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    Having started on an Iliffe title, and having worked as a sub on several of their titles, I must say this news saddens me more than almost anything I have heard about the future of newspaper production in recent years. And that is saying something!

    Quite apart from the practical issues at hand in having no people to taste/correct/enhance/headline reporters’ copy and photographers’ images, or to design pages, what does this say to the sub editors working on the titles?

    Well clearly, it says you’re not wanted any more. So imagine you are one of those subs, who has been the ‘glue’ that holds newspapers together for donkey’s years, and imagine how you must be feeling today.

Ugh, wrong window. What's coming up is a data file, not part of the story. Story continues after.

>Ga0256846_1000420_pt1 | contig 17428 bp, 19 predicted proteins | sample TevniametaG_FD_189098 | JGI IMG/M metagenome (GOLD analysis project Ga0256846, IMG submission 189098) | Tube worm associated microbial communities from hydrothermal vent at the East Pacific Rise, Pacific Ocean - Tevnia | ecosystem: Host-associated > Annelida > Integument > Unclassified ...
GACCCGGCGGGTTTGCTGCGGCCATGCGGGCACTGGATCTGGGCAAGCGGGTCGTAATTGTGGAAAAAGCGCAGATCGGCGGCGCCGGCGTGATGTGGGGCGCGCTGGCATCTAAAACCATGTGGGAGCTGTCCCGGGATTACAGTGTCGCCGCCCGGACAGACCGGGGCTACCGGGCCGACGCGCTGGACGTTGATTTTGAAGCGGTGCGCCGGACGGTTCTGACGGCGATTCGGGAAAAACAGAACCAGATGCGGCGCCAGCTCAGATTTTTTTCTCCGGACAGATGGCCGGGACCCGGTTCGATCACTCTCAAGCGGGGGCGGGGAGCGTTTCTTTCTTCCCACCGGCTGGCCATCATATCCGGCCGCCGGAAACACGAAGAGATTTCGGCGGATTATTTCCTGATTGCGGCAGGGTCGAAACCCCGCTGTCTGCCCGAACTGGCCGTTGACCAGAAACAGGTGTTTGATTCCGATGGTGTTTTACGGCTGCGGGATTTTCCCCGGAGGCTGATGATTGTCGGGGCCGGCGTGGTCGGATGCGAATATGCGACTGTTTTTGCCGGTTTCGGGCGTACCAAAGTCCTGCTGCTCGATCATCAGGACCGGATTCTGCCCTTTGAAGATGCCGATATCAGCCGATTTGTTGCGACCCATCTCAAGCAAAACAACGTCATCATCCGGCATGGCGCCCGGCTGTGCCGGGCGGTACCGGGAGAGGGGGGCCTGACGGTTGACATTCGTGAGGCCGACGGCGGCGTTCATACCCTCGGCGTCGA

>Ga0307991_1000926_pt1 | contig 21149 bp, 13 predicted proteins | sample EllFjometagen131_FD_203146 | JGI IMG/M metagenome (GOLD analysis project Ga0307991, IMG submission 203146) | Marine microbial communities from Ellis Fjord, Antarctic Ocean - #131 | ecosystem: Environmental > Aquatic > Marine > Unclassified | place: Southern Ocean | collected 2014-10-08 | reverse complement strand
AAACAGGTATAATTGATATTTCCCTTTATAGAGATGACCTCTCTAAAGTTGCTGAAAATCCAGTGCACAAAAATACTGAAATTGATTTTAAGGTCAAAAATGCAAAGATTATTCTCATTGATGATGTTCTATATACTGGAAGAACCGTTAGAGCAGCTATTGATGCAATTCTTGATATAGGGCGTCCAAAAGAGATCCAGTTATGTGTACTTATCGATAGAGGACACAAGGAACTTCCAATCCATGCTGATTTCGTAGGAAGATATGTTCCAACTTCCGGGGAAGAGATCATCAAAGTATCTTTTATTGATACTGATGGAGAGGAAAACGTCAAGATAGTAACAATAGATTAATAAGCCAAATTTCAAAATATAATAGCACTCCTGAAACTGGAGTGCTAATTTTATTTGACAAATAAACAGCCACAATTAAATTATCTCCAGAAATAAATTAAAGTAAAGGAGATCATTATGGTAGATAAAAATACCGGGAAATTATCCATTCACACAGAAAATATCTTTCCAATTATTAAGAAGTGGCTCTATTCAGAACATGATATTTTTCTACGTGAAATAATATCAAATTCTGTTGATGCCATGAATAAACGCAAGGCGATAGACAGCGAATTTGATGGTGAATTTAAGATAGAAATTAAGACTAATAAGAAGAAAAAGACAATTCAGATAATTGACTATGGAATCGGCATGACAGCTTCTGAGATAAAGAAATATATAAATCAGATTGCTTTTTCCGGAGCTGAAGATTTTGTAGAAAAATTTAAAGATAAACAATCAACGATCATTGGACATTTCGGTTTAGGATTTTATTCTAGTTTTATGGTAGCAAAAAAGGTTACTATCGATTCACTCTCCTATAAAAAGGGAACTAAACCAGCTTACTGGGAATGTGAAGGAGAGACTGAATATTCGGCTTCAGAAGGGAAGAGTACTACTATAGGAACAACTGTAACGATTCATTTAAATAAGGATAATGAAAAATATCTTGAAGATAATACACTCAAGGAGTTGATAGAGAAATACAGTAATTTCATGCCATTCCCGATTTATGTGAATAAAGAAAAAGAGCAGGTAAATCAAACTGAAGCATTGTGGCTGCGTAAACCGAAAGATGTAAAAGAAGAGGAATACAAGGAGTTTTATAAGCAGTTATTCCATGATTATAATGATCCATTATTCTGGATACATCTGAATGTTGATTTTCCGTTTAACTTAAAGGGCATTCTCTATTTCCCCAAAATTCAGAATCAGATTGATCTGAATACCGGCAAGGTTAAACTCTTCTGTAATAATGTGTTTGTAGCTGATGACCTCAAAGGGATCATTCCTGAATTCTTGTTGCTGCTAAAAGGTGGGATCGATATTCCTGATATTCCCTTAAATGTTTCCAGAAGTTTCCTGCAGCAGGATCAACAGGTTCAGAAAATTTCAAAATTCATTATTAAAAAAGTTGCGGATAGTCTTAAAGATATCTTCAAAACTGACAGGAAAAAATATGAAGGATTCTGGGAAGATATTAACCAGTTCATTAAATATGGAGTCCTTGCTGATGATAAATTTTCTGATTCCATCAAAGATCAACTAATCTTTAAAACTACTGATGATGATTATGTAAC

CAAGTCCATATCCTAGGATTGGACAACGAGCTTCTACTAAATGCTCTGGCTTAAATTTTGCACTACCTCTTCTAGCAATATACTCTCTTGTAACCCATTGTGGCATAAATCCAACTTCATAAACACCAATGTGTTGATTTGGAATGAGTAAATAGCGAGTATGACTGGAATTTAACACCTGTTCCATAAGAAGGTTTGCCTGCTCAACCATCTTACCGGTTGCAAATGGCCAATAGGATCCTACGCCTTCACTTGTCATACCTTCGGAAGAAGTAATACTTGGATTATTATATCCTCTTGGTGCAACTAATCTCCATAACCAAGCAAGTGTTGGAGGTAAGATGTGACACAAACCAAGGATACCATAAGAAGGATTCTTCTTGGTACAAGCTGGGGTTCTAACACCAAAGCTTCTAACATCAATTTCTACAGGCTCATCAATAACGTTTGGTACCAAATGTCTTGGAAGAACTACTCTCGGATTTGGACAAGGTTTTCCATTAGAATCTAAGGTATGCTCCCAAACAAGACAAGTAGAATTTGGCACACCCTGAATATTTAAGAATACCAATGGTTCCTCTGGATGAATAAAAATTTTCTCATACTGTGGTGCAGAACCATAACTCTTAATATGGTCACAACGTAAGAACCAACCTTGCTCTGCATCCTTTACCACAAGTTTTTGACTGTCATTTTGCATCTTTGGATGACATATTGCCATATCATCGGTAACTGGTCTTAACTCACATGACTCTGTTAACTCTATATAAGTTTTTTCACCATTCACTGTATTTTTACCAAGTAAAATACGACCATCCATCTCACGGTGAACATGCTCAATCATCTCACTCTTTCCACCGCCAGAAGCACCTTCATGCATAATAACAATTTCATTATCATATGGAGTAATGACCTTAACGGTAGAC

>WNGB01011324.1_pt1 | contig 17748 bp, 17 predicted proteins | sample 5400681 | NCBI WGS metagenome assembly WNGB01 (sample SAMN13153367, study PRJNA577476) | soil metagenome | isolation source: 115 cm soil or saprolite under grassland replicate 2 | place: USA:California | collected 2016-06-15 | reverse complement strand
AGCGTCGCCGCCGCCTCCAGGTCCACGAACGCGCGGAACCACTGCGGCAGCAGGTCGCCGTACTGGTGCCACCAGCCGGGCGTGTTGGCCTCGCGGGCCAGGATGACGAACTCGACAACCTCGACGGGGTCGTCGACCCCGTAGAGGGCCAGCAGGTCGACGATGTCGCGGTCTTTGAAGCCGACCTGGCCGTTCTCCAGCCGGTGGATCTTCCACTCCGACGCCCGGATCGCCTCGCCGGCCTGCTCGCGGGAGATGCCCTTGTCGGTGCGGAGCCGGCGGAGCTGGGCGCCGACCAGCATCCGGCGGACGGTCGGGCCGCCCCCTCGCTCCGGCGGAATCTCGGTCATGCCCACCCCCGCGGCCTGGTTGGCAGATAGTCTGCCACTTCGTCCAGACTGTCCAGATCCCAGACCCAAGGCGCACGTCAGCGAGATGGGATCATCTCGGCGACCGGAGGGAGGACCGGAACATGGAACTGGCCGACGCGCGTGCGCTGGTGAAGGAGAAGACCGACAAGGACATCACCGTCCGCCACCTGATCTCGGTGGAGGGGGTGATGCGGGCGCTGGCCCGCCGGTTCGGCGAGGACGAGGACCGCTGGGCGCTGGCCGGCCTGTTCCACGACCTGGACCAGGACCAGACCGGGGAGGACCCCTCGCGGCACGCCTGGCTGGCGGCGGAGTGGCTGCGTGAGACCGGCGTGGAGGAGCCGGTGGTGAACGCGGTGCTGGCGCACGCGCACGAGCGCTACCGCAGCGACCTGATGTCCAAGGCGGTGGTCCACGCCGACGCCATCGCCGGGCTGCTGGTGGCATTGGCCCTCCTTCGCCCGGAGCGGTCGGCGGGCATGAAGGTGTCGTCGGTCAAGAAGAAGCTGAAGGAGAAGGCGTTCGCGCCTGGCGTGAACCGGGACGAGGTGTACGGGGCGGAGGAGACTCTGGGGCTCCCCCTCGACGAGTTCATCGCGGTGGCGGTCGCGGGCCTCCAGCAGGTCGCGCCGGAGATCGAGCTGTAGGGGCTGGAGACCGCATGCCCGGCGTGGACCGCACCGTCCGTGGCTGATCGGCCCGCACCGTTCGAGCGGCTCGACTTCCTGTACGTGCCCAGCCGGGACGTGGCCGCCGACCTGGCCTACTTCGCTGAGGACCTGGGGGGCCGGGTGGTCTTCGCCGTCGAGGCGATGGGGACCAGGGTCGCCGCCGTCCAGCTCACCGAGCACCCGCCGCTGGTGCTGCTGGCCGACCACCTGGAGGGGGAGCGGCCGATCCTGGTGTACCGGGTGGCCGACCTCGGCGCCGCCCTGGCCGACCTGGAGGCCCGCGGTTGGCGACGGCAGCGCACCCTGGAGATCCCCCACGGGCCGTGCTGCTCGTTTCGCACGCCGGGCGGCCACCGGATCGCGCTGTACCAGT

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  • August 14, 2012 at 10:49 am
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    Atex! Means a lot more work for the people who are left. I’ve worked on a number of editorial systems and Atex is by far the worst. Just google Atex and NUJ to find out what’s in store. The worst of it is that even when you are proficient with it, the system is very slow.

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  • August 14, 2012 at 10:54 am
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    I predict that without proper sub-editing their products will be riddled with mistakes and, therefore, poorer quality, poorly perceived.

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  • August 14, 2012 at 11:14 am